Mount Kisco Students Learn About Their Community First-Hand
“Wow, are you our mayor?!” a Mount Kisco Elementary School second grader asked Gina Picinich in awe.
“I am, nice to meet you,” Picinich said as students filed into Mount Kisco Town Hall.
“This is amazing!” the student responded.
Equipped with clipboards and plenty of curiosity, the second graders were on their annual walking trip through Mount Kisco, during which they learned all about their community and the helpers who make it run. Town Hall was the first stop before students trekked to the firehouse and police station. Later in the day, Mount Kisco EMS visited with an ambulance.
Picinich explained to students that she is one of five people who make decisions on behalf of the Mount Kisco community. She talked to them briefly about what makes Mount Kisco special before opening the floor for questions like “What is that big tower in the park for?”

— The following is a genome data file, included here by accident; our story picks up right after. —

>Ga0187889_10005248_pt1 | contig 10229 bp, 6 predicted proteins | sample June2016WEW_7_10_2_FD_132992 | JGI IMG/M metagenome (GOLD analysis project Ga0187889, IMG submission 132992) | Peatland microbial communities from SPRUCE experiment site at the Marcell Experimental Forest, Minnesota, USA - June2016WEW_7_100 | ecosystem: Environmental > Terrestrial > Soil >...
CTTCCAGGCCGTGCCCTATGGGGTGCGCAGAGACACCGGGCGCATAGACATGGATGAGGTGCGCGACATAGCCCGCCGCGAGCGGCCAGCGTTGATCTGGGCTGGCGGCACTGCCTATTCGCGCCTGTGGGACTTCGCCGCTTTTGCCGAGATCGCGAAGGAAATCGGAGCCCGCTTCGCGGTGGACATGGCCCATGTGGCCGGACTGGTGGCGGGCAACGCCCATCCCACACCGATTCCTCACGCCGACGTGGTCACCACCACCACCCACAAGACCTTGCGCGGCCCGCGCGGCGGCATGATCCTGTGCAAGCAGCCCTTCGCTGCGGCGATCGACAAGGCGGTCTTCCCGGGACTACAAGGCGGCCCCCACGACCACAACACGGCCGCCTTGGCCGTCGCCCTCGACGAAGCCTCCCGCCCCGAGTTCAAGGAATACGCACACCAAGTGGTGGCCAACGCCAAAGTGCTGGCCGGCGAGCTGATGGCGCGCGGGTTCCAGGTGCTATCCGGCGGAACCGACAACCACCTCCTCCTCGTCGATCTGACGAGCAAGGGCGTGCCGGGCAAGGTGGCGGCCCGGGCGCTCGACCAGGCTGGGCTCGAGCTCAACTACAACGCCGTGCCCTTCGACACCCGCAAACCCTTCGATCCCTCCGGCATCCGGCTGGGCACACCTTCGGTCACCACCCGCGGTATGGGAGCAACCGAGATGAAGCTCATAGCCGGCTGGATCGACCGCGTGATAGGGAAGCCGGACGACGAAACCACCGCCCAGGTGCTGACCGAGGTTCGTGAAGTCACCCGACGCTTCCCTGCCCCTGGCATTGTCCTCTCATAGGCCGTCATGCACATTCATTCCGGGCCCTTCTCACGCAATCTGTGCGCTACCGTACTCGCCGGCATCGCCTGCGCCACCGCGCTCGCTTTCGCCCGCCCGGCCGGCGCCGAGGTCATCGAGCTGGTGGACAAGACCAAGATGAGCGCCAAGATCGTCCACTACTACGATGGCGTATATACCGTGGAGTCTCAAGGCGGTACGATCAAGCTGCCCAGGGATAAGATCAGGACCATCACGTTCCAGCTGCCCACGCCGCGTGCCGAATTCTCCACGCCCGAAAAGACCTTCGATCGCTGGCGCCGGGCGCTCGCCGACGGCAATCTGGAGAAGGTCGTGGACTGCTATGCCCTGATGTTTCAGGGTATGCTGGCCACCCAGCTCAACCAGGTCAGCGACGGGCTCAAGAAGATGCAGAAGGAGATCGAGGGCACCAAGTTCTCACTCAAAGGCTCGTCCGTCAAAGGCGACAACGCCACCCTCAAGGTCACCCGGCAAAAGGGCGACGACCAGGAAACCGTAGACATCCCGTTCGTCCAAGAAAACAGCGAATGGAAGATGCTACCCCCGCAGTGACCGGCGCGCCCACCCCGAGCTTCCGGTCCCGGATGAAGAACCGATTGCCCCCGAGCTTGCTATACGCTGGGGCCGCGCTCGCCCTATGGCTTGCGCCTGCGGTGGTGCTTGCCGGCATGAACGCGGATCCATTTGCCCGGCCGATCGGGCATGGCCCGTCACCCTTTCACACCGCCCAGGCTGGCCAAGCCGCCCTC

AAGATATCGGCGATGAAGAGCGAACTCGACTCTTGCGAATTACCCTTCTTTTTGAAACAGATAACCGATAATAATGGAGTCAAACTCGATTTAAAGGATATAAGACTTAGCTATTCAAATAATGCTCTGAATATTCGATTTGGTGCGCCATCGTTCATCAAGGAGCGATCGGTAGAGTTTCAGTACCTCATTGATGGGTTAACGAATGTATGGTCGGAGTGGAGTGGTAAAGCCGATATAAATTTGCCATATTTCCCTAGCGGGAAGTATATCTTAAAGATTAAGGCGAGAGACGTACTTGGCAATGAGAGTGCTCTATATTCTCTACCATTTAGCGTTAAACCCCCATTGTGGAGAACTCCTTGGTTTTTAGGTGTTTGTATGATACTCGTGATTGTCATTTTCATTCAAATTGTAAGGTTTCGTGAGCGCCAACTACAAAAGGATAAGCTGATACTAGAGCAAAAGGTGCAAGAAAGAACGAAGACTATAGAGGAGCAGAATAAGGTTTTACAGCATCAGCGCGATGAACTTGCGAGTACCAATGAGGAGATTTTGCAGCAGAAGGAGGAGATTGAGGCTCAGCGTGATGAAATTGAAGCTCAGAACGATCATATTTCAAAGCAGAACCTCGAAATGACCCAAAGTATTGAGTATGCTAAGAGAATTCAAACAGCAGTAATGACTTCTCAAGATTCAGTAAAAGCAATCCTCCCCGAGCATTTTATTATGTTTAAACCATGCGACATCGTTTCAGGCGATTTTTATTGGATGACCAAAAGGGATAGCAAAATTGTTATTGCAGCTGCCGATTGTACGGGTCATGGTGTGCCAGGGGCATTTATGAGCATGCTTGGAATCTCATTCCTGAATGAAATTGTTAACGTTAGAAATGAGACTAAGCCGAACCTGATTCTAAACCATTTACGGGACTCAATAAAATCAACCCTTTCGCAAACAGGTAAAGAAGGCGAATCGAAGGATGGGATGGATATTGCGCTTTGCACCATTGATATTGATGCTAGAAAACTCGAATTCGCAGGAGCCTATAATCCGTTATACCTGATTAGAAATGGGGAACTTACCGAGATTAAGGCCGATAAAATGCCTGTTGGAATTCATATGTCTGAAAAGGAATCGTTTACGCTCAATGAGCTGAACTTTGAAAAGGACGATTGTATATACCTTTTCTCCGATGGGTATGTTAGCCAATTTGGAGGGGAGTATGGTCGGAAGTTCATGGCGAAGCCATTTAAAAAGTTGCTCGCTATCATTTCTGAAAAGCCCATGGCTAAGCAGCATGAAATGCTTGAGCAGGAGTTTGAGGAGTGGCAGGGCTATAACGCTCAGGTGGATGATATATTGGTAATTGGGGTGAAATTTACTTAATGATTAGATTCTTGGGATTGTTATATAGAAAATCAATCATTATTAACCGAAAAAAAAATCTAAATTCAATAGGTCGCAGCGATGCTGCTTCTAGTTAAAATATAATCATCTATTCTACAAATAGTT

At the police station, students saw the courtroom and holding cell. One of their favorite parts of that visit was meeting K-9 bloodhound Madison. They were able to watch Madison track human scent. One of the officers gave an item to Madison’s partner, Sergeant Hicks, and then hid behind a door in the back of the room. Hicks had students come and touch the item before putting Madison’s harness on, letting her smell the item and instructing her to find the other officer. She quickly made her way to the back of the room and pawed at the door, much to the students’ delight.
“The police station was my favorite,” said Rose. “I loved when the dog found the guy!”
Her classmate Jefferson agreed.
“I liked the dog,” he said. “I want to be a police officer!”
Students also enjoyed the fire station, where they were able to explore the inside of a firetruck.
“Oh man, I love this place,” one student said.
Jefferson thought the seats inside the truck and all of the walkie-talkies were amazing.
On the walk back to school, students checked their clipboards to finish checking off the scavenger hunt, which directed them to look for specific places, signs, transportation and community workers.
The trip tied directly into the second-grade unit on community and gave students first-hand experience with some of the people and places they were learning about.